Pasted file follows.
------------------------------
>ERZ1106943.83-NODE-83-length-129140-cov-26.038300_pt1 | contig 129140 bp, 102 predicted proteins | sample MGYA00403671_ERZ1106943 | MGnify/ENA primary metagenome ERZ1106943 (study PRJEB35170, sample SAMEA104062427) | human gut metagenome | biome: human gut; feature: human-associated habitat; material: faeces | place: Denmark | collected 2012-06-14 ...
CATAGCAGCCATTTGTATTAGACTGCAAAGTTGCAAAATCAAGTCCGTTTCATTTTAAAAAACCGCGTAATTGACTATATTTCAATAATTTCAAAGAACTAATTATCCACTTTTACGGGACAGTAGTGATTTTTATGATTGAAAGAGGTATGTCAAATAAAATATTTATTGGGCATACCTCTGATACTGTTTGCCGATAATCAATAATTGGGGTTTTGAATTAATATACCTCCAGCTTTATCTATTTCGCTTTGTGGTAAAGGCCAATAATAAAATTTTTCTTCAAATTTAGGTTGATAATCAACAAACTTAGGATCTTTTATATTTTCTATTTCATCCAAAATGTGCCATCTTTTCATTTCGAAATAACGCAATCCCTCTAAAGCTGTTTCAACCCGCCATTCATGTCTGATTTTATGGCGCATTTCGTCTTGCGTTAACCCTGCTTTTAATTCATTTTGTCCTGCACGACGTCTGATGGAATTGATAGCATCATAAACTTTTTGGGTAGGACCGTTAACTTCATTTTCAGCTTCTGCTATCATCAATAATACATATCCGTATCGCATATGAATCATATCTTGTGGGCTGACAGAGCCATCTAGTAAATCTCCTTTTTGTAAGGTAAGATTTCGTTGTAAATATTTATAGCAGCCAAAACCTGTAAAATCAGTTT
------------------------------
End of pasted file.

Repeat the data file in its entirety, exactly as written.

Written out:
>ERZ1106943.83-NODE-83-length-129140-cov-26.038300_pt1 | contig 129140 bp, 102 predicted proteins | sample MGYA00403671_ERZ1106943 | MGnify/ENA primary metagenome ERZ1106943 (study PRJEB35170, sample SAMEA104062427) | human gut metagenome | biome: human gut; feature: human-associated habitat; material: faeces | place: Denmark | collected 2012-06-14 ...
CATAGCAGCCATTTGTATTAGACTGCAAAGTTGCAAAATCAAGTCCGTTTCATTTTAAAAAACCGCGTAATTGACTATATTTCAATAATTTCAAAGAACTAATTATCCACTTTTACGGGACAGTAGTGATTTTTATGATTGAAAGAGGTATGTCAAATAAAATATTTATTGGGCATACCTCTGATACTGTTTGCCGATAATCAATAATTGGGGTTTTGAATTAATATACCTCCAGCTTTATCTATTTCGCTTTGTGGTAAAGGCCAATAATAAAATTTTTCTTCAAATTTAGGTTGATAATCAACAAACTTAGGATCTTTTATATTTTCTATTTCATCCAAAATGTGCCATCTTTTCATTTCGAAATAACGCAATCCCTCTAAAGCTGTTTCAACCCGCCATTCATGTCTGATTTTATGGCGCATTTCGTCTTGCGTTAACCCTGCTTTTAATTCATTTTGTCCTGCACGACGTCTGATGGAATTGATAGCATCATAAACTTTTTGGGTAGGACCGTTAACTTCATTTTCAGCTTCTGCTATCATCAATAATACATATCCGTATCGCATATGAATCATATCTTGTGGGCTGACAGAGCCATCTAGTAAATCTCCTTTTTGTAAGGTAAGATTTCGTTGTAAATATTTATAGCAGCCAAAACCTGTAAAATCAGTTT